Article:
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Date:	Wed, 18 Apr 2007 13:07:20 +0400
From:	Evgeniy Polyakov <>
To:	Patrick McHardy <>
Cc:	Pavel Emelianov <>, David Miller <>,
	Linux Netdev List <>,
	Andrew Morton <>,
	Linux Kernel Mailing List <>,, Kirill Korotaev <>
Subject: Re: [NETLINK] Don't attach callback to a going-away netlink socket

On Wed, Apr 18, 2007 at 10:50:42AM +0200, Patrick McHardy ( wrote:
> >>It already does (netlink_destroy_callback), but that doesn't help
> >>with this race though since without this patch we don't enter the
> >>error path.
> > 
> > I thought that with releasing a socket, which will have a callback
> > attached only results in a leak of the callback? In that case we can
> > just free it in dump() just like it is done in no-error path already.
> > Or do I miss something additional?
> That would only work if there is nothing to dump (cb->dump returns 0).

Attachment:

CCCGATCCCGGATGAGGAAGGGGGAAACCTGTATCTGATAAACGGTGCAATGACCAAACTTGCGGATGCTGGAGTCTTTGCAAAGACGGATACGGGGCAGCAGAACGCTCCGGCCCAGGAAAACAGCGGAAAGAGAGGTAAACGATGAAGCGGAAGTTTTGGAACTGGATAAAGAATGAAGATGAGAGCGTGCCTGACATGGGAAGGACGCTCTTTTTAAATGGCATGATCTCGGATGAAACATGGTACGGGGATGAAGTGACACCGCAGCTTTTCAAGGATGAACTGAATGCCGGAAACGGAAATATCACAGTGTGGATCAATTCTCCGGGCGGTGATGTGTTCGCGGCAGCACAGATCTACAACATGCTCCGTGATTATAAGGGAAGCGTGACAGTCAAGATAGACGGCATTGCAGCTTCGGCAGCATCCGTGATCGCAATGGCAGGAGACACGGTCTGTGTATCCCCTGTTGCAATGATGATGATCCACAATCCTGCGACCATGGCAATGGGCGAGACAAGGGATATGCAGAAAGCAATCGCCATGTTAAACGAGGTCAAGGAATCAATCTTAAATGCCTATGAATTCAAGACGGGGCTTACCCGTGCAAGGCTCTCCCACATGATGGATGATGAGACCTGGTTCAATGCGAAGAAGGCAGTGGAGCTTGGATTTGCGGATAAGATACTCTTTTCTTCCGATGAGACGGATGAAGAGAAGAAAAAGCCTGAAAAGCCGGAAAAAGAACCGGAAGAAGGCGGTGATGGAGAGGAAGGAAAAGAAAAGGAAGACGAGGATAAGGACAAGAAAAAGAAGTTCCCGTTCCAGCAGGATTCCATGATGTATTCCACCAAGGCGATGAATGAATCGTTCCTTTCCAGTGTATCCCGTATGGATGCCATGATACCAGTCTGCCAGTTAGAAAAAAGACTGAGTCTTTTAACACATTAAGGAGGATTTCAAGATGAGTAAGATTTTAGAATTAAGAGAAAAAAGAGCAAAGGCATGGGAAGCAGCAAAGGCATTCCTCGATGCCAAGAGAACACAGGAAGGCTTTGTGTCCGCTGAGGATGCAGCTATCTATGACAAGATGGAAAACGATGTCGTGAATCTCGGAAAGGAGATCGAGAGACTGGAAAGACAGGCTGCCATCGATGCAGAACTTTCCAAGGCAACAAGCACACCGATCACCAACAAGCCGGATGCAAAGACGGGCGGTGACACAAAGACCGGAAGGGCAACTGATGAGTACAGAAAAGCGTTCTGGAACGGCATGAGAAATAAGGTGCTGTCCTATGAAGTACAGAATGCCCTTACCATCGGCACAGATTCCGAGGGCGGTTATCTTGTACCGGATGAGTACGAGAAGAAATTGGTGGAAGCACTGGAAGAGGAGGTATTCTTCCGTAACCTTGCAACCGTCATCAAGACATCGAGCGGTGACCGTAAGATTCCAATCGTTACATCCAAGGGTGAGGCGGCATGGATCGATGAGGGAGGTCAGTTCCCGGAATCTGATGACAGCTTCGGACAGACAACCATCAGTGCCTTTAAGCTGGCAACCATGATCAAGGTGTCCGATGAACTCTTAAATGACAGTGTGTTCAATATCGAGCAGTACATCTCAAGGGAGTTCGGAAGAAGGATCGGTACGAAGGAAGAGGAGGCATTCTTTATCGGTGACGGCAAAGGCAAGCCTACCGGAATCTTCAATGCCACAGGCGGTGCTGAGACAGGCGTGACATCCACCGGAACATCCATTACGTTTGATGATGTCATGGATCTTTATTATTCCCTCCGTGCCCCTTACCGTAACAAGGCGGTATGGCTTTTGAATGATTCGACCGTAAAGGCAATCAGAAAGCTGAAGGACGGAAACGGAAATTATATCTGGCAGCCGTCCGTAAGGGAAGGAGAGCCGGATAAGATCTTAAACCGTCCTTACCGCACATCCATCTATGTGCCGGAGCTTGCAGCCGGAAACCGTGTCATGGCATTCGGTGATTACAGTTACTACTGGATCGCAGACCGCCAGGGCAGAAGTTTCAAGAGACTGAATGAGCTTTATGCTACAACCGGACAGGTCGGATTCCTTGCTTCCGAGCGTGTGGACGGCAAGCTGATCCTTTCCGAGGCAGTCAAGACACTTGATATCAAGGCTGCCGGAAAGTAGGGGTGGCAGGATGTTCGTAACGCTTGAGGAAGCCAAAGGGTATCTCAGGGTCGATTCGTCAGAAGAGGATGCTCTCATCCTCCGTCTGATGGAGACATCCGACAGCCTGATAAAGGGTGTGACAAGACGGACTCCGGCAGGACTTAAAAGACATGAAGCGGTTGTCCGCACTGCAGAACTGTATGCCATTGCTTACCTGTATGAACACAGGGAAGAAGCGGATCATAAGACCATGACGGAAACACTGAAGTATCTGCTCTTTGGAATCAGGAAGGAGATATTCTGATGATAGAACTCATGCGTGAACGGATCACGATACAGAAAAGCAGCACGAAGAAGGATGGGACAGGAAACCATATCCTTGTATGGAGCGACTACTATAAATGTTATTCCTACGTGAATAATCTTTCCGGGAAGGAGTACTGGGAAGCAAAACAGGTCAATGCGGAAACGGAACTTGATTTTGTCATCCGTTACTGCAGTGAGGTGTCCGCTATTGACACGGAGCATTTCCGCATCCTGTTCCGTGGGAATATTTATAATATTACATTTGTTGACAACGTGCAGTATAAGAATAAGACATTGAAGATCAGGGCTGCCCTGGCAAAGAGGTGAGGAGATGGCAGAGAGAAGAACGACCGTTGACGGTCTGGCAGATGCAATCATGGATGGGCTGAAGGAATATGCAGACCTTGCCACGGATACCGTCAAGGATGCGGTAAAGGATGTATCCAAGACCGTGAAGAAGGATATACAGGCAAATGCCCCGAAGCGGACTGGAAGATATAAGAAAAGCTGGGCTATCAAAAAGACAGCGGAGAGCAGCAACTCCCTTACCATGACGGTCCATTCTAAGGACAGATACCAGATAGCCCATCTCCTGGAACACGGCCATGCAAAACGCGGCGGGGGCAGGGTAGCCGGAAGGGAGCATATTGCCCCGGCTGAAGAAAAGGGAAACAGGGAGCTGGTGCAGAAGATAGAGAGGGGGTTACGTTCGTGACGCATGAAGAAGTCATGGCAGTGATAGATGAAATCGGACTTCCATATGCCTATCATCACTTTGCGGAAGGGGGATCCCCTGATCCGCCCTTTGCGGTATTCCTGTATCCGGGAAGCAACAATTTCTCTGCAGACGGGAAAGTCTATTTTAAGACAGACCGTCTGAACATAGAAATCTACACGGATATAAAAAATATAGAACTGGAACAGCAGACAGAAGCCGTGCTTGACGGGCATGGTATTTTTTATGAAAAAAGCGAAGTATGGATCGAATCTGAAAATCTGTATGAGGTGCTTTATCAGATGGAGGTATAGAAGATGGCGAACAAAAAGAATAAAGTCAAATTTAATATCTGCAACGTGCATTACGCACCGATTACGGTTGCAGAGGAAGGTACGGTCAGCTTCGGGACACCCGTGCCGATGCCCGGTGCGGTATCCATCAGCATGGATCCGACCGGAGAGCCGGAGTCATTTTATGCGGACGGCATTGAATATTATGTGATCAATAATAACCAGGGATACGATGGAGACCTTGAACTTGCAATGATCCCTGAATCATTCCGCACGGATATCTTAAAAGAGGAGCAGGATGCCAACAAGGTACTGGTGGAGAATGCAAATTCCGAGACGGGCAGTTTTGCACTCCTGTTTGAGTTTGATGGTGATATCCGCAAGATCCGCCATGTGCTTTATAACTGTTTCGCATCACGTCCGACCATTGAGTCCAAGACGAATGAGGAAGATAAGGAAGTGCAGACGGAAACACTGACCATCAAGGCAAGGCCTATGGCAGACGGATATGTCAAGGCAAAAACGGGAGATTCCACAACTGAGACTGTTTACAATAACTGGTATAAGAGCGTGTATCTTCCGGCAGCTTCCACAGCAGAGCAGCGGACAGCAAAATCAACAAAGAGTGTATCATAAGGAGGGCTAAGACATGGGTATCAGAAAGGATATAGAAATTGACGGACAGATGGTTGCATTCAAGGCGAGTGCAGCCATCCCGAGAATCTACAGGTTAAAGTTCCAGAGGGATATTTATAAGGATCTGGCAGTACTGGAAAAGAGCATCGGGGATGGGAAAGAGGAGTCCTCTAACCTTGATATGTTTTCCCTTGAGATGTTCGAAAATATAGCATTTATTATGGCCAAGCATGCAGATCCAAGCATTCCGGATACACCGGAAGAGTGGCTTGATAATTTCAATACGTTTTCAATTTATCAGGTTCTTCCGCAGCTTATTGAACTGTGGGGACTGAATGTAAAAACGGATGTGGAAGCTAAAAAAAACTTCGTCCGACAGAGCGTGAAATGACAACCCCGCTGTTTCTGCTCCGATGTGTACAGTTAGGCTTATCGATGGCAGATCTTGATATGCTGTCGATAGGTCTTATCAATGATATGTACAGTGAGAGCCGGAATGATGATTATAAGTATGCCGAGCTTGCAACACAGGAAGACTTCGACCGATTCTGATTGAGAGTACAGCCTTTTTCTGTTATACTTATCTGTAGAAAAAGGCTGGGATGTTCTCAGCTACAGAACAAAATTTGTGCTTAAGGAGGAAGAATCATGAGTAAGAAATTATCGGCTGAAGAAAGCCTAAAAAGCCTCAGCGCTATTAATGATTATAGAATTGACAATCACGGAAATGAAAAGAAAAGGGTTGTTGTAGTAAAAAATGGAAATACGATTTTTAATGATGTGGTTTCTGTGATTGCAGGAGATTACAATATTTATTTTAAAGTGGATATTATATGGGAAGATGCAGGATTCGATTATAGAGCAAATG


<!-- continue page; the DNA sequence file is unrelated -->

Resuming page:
> Otherwise it is not freed.

That is what I referred to as error path. Btw, with positive return
value we end up in subsequent call to input which will free callback
under lock as expected.

I do not object against the patch, just want to make a clear vision about
dumps - if callback is allocated to be used in dump only, then we could
just free it there without passing to next round.

> >>The problem is asynchronous processing of the dump request in the
> >>context of a different process. Process requests a dump, message
> >>is queued and process returns from sendmsg since some other process
> >>is already processing the queue. Then the process closes the socket,
> >>resulting in netlink_release being called. When the dump request
> >>is finally processed the race Pavel described might happen. This
> >>can only happen for netlink families that use mutex_try_lock for
> >>queue processing of course.
> > 
> > 
> > Doesn't it called from ->sk_data_ready() which is synchronous with
> > respect to sendmsg, not sure about conntrack though, but it looks so?
> Yes, but for kernel sockets we end up calling the input function,
> which when mutex_trylock is used returns immediately when some
> other process is already processing the queue, so the requesting
> process might close the socket before the request is processed.

So far it is only netfilter and gennetlink, we would see huge dump 
from netlink_sock_destruct.
Anyway, that is possible situation, thanks for clearing this up.

	Evgeniy Polyakov
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